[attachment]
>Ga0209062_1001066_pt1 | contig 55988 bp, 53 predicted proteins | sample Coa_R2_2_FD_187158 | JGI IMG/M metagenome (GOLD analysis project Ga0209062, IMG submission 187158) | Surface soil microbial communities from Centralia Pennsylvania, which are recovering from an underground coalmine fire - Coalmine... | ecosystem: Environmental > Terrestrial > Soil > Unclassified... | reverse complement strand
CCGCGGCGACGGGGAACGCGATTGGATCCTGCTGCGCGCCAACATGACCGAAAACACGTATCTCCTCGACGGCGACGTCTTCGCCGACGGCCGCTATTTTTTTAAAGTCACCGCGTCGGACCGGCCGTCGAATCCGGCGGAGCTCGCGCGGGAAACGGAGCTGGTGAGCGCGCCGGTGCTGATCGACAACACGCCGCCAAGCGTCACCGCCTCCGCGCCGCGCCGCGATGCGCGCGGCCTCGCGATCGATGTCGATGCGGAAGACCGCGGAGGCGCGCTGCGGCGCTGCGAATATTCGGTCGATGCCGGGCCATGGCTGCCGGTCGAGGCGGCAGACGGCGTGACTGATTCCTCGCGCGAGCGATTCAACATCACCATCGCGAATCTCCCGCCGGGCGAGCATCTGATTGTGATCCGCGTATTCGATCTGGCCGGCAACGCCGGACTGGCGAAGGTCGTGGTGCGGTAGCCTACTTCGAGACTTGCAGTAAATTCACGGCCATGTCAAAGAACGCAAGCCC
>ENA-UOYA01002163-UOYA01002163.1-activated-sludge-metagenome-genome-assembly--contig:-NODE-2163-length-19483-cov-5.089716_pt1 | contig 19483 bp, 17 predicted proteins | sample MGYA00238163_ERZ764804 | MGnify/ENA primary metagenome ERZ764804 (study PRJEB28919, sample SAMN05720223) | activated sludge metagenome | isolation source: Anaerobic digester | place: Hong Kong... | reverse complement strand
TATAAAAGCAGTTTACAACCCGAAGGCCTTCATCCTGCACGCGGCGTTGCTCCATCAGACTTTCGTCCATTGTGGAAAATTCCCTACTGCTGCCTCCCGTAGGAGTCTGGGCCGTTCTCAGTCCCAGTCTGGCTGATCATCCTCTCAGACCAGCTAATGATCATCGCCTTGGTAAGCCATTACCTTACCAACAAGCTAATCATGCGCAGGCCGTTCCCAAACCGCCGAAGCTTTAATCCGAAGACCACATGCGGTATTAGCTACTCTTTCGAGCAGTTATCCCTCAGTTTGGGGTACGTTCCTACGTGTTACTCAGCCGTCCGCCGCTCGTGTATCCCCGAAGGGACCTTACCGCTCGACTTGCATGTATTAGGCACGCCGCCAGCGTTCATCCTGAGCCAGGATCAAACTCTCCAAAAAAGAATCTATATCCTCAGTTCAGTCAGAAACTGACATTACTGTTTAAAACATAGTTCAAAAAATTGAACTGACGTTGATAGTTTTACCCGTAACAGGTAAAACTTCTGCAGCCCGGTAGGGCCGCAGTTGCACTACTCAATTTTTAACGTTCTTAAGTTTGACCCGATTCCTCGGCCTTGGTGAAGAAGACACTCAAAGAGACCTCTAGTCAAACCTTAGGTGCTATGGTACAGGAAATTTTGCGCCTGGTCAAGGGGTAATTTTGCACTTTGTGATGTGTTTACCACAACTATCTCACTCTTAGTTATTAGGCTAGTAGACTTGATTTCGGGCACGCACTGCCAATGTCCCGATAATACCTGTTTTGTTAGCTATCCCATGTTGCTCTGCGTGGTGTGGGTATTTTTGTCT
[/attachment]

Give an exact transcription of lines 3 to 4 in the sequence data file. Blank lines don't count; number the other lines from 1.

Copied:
>ENA-UOYA01002163-UOYA01002163.1-activated-sludge-metagenome-genome-assembly--contig:-NODE-2163-length-19483-cov-5.089716_pt1 | contig 19483 bp, 17 predicted proteins | sample MGYA00238163_ERZ764804 | MGnify/ENA primary metagenome ERZ764804 (study PRJEB28919, sample SAMN05720223) | activated sludge metagenome | isolation source: Anaerobic digester | place: Hong Kong... | reverse complement strand
TATAAAAGCAGTTTACAACCCGAAGGCCTTCATCCTGCACGCGGCGTTGCTCCATCAGACTTTCGTCCATTGTGGAAAATTCCCTACTGCTGCCTCCCGTAGGAGTCTGGGCCGTTCTCAGTCCCAGTCTGGCTGATCATCCTCTCAGACCAGCTAATGATCATCGCCTTGGTAAGCCATTACCTTACCAACAAGCTAATCATGCGCAGGCCGTTCCCAAACCGCCGAAGCTTTAATCCGAAGACCACATGCGGTATTAGCTACTCTTTCGAGCAGTTATCCCTCAGTTTGGGGTACGTTCCTACGTGTTACTCAGCCGTCCGCCGCTCGTGTATCCCCGAAGGGACCTTACCGCTCGACTTGCATGTATTAGGCACGCCGCCAGCGTTCATCCTGAGCCAGGATCAAACTCTCCAAAAAAGAATCTATATCCTCAGTTCAGTCAGAAACTGACATTACTGTTTAAAACATAGTTCAAAAAATTGAACTGACGTTGATAGTTTTACCCGTAACAGGTAAAACTTCTGCAGCCCGGTAGGGCCGCAGTTGCACTACTCAATTTTTAACGTTCTTAAGTTTGACCCGATTCCTCGGCCTTGGTGAAGAAGACACTCAAAGAGACCTCTAGTCAAACCTTAGGTGCTATGGTACAGGAAATTTTGCGCCTGGTCAAGGGGTAATTTTGCACTTTGTGATGTGTTTACCACAACTATCTCACTCTTAGTTATTAGGCTAGTAGACTTGATTTCGGGCACGCACTGCCAATGTCCCGATAATACCTGTTTTGTTAGCTATCCCATGTTGCTCTGCGTGGTGTGGGTATTTTTGTCT